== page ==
Photos by Sue Watson
Heather Gallagher gives school children an opportunity to feel the rapid tiny heartbeat of a hummingbird.
Ninety-year-old Emma Perry of Oxford enjoys sitting and people- watching at the 2017 Hummingbird Celebration in Holly Springs.
Children and adults enjoy a collection of animal pelts presented at the Mississippi Museum of Natural Science tent.
Lee Cagle of Fayette County, Tenn., sells honey, produced in three states, at the festival. The hives are placed near fields of wild flowers, soybeans, cotton, sunflowers and melons in Arkansas, Mississippi and Tennessee.
Jeanne, Donald and Beth Pate and Cathy Davis enjoy the colorful fall fruiting plants.
About 6,500 hummingbird watchers enjoyed this year’s Hummingbird Celebration at Strawberry Plains Audubon Center in Holly Springs, according to center director Mike Muraco.
“The festival would not be possible without our generous sponsors and more than 175 volunteers who work dozens of hours to make this happen,” Muraco said.
The main attraction is the annual migration of the ruby-throated hummingbird to Central and South America. Hummers stop in to sip food and nectar and store lots of energy in their fat cells before taking a non-stop flight across the Gulf of Mexico. Many will return north next spring to spend the summer in North America.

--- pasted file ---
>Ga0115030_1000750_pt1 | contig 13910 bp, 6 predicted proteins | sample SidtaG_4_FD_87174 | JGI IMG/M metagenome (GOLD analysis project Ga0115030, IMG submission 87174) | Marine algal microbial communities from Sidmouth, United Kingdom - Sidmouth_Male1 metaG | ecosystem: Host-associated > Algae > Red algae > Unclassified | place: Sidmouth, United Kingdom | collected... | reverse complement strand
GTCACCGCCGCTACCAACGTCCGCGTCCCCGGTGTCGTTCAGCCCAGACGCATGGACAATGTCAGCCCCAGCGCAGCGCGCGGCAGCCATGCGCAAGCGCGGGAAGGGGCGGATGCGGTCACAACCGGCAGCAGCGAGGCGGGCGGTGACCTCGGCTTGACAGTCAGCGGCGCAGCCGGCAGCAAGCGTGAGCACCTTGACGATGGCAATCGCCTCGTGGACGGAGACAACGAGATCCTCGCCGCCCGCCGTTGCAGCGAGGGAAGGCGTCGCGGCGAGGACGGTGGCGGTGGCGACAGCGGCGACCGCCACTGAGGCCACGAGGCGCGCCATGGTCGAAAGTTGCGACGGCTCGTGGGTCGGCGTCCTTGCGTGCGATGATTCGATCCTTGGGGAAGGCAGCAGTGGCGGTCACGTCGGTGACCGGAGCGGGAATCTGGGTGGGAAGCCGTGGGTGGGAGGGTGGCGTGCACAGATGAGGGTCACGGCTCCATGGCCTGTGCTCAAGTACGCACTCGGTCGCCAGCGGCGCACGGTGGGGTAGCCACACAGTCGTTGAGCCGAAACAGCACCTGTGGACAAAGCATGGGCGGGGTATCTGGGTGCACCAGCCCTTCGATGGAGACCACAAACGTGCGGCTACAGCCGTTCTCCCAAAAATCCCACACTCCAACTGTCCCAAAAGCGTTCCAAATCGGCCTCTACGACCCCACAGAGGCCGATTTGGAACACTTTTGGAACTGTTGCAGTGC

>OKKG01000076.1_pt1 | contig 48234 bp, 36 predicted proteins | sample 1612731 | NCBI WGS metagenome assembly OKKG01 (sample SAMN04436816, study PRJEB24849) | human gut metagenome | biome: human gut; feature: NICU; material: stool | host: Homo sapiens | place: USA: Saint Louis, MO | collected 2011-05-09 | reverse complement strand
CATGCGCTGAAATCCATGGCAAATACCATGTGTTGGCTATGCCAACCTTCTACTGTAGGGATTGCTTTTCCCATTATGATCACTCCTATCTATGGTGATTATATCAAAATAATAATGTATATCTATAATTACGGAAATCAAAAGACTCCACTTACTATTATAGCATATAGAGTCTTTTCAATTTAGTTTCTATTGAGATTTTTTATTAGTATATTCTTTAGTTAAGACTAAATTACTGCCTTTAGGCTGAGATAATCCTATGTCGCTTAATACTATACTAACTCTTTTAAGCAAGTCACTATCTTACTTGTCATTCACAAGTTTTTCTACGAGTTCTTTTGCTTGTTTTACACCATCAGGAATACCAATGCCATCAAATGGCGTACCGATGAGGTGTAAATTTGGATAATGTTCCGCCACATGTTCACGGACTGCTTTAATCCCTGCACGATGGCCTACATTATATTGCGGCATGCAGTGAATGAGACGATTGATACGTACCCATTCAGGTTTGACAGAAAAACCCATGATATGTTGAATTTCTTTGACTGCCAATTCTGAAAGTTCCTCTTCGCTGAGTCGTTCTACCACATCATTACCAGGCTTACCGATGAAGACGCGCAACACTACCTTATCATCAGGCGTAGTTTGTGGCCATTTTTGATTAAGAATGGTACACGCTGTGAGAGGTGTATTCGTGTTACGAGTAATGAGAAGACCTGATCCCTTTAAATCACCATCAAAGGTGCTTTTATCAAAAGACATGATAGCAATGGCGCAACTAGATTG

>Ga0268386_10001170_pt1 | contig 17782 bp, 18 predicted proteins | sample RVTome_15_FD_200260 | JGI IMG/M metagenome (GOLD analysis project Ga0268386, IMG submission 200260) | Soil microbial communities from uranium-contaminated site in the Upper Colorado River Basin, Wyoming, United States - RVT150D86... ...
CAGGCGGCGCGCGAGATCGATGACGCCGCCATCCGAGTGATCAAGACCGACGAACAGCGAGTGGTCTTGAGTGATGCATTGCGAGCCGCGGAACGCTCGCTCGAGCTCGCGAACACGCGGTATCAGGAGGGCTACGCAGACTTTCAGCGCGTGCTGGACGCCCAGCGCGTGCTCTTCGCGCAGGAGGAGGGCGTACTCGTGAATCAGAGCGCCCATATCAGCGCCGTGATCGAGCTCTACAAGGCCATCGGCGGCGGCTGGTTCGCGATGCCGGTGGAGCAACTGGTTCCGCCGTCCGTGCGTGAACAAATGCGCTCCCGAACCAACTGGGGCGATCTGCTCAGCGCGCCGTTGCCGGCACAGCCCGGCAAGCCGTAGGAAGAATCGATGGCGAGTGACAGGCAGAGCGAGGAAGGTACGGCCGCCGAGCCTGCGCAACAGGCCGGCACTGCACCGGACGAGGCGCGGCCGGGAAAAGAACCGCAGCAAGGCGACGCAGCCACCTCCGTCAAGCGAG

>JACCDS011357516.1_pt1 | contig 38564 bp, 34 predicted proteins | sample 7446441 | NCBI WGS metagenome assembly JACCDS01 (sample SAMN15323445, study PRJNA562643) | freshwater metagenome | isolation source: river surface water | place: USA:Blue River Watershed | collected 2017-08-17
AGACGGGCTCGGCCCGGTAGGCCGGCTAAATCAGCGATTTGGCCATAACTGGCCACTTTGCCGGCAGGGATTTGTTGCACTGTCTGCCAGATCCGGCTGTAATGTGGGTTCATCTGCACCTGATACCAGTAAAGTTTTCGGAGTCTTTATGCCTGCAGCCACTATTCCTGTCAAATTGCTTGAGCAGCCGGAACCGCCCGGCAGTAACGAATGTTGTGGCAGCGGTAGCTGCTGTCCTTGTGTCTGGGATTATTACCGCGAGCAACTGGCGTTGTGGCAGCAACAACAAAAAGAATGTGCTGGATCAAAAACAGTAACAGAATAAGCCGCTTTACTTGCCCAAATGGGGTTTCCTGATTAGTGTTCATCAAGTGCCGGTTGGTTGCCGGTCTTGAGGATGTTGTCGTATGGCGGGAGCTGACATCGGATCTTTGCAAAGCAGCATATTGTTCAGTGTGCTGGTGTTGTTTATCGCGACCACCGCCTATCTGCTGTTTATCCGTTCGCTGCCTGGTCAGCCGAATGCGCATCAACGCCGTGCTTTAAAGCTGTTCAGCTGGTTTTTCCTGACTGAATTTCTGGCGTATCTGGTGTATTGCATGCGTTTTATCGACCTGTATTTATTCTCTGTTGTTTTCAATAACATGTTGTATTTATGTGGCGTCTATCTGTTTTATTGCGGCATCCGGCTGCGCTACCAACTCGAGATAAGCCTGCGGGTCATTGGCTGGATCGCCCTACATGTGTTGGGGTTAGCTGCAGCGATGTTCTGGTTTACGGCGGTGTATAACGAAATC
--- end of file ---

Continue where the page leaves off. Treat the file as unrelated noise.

Muraco attributes the increase in tourists this year partly to seasonable and dry weather. Last year, attendance was 5,182 visitors and about 200 volunteers.
“The beautiful weather led to a noticeable increase in attendance this year,” he said. “It was also a terrific year for hummingbirds. Our gardens were overflowing with hundreds of juveniles preparing for their first migration (to Central and South America).”
The event attracts many area seniors who ooh and ahh over an opportunity to see a hummingbird up close, feel the heartbeat of the bird and sometimes get to release a bird back to the wild after banding.
School children also beat a path to the center each fall with their parents or classroom teachers.
Some of their favorite spots are the nature tent run by the Mississippi Museum of Natural Science, and kids’ camp where lots of information-laden games are provided by loving volunteers.
Other enjoyable activities include lectures and lots of vendors selling festival T-shirts, honey, pottery, yard ornaments, decorative walking canes and other ornaments and accessories to attract hummers to the back yard.
A native plant sale is held every year that includes lots of plants that attract butterflies and other nectar feeders or that provide food for forage to other bird species.
Five-hundred ruby-throated hummingbirds were banded last year, and more than 500 were banded this time around.